When we think of numbers, we tend to do so quite naturally and unthinkingly. Almost everything we do – from learning to tell the time to knowing how old we are – is dictated by numbers. The counting system we use today-comprising the familiar set of digits from ‘0’ through ‘9’-has become so set in our minds, cultures and educational systems that we rarely pause to consider its historical origins. Where did these symbols come from? Who invented them? Where would we be without them?

Archaeological evidence suggests that humans could have been counting as far back as 50,000 years ago. Early human societies had unique ways for counting and representing value, such as matching the number of pebbles or sticks with whatever they were trying to count. At Mathema, learn about where today’s counting system first emerged and how it ultimately made its way to the Western world. Find out about its long road to universal acceptance, and how the system clashed with other popular methods of counting such as the Roman abacus system.

## Ada Lovelace

The advent of computer technology is one of the most remarkable milestones in human history. Nowadays, computers are used in almost all professional spaces and nearly all school curriculums require students to learn essential skills in computer use. Without them, we would still be grappling with difficult equations by hand and sifting through thick books and manuscripts to find information we can now access with the click of a button. Having computers allows us to do these same tasks at half the speed, and with double the accuracy.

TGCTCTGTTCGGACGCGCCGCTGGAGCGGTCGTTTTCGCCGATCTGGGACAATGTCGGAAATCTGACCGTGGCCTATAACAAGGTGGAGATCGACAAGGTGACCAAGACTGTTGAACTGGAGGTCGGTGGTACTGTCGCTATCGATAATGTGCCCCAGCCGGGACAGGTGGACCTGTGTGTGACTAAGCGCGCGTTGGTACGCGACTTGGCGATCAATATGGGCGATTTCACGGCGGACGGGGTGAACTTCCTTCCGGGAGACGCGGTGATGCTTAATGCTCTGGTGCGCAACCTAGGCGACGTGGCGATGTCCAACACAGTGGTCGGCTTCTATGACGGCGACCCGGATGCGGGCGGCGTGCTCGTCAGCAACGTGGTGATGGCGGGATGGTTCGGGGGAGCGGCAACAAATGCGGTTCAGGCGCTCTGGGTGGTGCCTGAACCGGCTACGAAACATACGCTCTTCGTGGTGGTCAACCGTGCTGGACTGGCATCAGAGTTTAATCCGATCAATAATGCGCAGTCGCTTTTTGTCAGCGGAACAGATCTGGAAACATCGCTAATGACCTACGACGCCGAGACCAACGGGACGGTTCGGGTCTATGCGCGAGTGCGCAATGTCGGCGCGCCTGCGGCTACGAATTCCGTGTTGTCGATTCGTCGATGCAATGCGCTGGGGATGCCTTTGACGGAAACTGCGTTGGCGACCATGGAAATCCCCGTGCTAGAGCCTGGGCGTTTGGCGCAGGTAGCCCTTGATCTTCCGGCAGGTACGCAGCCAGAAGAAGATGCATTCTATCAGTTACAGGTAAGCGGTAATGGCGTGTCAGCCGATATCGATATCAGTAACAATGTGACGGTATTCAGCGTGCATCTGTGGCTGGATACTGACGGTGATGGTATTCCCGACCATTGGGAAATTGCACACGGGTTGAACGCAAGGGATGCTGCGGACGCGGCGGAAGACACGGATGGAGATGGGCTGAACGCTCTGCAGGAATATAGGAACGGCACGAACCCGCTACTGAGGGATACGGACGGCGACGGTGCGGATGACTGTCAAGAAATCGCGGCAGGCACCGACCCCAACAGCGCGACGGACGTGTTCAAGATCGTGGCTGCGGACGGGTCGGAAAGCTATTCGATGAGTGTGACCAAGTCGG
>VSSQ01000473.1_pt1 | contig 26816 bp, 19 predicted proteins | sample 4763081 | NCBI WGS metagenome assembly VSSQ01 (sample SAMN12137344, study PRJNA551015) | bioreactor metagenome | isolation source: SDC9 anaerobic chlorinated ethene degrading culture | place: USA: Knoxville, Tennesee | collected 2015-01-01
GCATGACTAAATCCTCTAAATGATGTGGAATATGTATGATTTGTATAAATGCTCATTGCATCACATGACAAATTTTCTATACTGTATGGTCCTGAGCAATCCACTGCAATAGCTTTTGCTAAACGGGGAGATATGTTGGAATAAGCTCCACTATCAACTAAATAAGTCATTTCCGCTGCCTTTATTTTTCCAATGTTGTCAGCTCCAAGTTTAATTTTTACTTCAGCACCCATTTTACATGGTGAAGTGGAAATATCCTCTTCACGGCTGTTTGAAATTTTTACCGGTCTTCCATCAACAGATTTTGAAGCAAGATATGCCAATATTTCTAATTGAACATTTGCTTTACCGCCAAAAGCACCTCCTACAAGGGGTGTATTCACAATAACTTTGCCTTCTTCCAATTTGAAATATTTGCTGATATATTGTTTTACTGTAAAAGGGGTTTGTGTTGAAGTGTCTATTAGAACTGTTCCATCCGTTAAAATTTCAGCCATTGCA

At Mathema, learn about the brilliant mind of Ada Lovelace – one of the earliest pioneers behind computer technology. Building on Charles Babbage’s idea of a difference engine, Ada was instrumental in designing the first general-purpose computer with the same basic mechanical and logical structure as the modern-day PC. It was the first time that the idea was floated for a mechanical device which could compute algorithms and perform a range of simple arithmetic calculations. See how Ada Lovelace helped usher in the technology age and even had one of the earliest programming languages named in her honour.